The actual design process was fairly simple. I've been happy with how my own Cube plays for a year or so, and I just scaled it up by 33% by including more cards that help the themes I already included. When I ran out of strong support for the themes I wanted, I put in other niche cards or sideboard cards. This is, for example, how I fit in the original artifact theme.
Fiend Hunter | Art by Wayne Reynolds
The other cool thing I got to do is apply some of our modern Limited development methodology to a Cube for the first time. We have developed guidelines about the percentage of opened cards of each color that we want to be creatures, noncreatures, removal spells, and a few other categories, as well as some guidelines about each color's mana curve. The numbers I naturally had weren't too far off of those guidelines, but I did some adjusting to make them closer. Just having the skeleton framework gets things close enough for development to take it the rest of the way.
I spent most of my time in Magic R&D on development teams, so it was a little weird to hand my work off to Max McCall for development. There were times Max did things that scared me, and I got a taste of what it's like to be on the other side of the process. Max changed some individual cards, but looking back, most of them are a matter of personal preference and I can't say with any certainty that the cards I liked were any better than the cards he liked. He was also nice enough to come back to me near the end of the process to check if he had removed any cards I felt especially strongly about. In the end, though, I stand behind about 98% of the choices in the final Cube, and that's a much higher number than most designers get.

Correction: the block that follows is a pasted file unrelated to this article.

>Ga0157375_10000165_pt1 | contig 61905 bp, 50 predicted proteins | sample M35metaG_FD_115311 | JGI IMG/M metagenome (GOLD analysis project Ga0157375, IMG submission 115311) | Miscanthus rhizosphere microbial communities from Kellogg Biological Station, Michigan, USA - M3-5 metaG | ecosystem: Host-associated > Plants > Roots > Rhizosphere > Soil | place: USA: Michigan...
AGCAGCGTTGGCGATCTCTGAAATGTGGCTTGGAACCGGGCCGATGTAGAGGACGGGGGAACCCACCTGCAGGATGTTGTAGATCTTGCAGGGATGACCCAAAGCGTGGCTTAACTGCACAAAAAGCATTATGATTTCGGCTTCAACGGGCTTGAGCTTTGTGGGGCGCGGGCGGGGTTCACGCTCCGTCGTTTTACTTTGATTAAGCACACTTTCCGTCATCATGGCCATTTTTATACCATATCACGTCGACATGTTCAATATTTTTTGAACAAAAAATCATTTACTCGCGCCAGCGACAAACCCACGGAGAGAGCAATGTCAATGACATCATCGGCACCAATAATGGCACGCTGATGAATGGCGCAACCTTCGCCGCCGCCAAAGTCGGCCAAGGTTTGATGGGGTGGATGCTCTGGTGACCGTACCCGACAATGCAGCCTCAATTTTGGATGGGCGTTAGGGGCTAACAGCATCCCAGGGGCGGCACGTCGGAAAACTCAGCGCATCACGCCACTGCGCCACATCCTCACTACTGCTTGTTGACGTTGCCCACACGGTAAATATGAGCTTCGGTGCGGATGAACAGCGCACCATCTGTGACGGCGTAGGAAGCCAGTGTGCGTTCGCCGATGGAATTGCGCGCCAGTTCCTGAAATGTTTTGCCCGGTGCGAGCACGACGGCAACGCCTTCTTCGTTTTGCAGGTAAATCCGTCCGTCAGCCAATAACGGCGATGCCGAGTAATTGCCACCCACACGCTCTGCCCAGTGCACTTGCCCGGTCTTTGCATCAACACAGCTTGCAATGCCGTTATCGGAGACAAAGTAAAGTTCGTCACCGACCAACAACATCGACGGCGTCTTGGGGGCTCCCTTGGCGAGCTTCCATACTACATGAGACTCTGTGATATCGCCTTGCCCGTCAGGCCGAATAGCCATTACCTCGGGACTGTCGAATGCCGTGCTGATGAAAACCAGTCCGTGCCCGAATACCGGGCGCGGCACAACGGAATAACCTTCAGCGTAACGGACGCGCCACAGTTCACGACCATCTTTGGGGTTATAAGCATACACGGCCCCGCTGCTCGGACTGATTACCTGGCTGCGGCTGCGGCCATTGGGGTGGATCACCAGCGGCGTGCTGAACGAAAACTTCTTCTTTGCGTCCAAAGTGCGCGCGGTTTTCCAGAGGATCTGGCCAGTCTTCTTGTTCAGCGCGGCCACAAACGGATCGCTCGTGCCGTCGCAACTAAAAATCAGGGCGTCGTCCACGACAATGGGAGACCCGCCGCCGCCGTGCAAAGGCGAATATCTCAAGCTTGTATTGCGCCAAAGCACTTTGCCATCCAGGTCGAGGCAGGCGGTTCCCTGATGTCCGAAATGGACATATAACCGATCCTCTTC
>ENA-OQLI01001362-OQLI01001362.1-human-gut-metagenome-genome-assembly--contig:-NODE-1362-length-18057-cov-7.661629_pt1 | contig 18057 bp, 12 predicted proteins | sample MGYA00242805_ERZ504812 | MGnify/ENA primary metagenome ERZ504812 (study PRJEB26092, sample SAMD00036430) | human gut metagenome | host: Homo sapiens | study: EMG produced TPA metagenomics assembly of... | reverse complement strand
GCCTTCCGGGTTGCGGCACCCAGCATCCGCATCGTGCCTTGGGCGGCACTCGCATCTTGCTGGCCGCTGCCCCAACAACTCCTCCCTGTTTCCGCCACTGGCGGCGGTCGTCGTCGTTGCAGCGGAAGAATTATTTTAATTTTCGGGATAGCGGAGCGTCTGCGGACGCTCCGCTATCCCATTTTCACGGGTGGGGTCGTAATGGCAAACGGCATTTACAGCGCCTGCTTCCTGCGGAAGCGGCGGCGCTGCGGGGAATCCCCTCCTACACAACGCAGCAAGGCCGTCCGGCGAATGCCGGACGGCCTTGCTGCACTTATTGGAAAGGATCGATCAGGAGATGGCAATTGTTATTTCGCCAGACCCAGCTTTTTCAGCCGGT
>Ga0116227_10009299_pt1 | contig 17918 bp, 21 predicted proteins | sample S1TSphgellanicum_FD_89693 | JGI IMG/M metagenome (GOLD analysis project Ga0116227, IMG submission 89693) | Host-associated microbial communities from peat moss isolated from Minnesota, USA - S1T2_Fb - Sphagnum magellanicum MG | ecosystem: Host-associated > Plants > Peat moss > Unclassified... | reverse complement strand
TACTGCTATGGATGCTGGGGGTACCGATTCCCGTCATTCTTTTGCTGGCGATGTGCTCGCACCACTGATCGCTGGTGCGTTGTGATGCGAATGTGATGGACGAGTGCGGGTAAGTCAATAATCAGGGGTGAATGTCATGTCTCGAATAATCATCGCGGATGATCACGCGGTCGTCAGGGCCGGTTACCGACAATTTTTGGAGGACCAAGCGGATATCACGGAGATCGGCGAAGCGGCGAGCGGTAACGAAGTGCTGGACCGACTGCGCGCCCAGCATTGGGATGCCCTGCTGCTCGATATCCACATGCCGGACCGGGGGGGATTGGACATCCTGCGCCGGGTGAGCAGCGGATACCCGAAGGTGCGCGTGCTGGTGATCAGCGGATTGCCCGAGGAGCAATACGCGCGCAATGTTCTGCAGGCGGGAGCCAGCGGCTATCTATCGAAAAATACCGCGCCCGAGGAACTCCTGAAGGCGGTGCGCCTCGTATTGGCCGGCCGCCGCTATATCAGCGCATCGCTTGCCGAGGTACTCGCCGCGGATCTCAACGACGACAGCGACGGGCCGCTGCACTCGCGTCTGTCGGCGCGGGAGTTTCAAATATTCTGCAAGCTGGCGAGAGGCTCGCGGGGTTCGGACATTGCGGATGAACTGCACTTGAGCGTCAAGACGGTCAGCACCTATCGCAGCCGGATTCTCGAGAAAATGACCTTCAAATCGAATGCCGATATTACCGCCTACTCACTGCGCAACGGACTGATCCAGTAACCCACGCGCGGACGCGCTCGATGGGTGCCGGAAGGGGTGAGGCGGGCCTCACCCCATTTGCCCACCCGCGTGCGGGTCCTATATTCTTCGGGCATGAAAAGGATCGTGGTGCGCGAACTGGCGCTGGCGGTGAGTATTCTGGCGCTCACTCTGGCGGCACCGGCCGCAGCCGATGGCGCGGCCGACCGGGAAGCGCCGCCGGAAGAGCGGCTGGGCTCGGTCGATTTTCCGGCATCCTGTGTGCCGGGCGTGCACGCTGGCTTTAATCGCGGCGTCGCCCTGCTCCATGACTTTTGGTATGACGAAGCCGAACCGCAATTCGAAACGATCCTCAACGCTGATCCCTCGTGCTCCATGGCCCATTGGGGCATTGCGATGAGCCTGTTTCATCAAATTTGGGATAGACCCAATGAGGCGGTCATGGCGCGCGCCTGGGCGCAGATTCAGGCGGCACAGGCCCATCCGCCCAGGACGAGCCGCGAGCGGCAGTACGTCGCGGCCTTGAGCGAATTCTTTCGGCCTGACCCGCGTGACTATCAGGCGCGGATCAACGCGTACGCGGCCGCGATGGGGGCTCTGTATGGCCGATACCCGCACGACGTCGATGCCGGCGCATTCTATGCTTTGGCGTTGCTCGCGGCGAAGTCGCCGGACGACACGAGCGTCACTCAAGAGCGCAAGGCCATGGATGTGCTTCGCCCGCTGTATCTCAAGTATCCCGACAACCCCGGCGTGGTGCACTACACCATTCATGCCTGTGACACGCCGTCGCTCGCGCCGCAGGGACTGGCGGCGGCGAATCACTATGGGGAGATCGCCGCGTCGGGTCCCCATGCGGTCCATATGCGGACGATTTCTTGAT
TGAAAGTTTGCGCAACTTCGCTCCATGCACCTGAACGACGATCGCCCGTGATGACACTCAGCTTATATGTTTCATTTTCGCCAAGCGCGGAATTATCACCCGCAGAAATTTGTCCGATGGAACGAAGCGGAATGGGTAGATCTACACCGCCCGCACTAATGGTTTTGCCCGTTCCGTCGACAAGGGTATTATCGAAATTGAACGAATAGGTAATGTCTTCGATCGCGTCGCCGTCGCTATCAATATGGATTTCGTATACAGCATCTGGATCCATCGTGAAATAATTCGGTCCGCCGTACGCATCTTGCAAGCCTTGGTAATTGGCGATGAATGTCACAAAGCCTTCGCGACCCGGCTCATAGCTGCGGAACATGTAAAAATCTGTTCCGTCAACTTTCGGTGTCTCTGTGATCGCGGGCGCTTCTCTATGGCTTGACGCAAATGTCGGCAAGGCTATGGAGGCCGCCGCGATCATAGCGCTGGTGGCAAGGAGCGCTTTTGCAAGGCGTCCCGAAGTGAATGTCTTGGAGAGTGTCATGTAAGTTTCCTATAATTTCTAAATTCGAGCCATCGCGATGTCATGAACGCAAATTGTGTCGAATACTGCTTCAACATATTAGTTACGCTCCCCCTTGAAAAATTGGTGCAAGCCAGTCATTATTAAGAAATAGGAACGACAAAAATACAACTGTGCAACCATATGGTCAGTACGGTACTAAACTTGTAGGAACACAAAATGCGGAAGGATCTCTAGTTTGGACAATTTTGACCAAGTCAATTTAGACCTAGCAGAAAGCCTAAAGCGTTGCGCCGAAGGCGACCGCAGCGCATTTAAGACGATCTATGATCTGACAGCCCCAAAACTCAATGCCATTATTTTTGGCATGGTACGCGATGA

I hope you all had fun with Magic Online's Cube debut. It was an honor to be part of its creation, and a dream come true to watch people playing my favorite Limited format on Magic Online.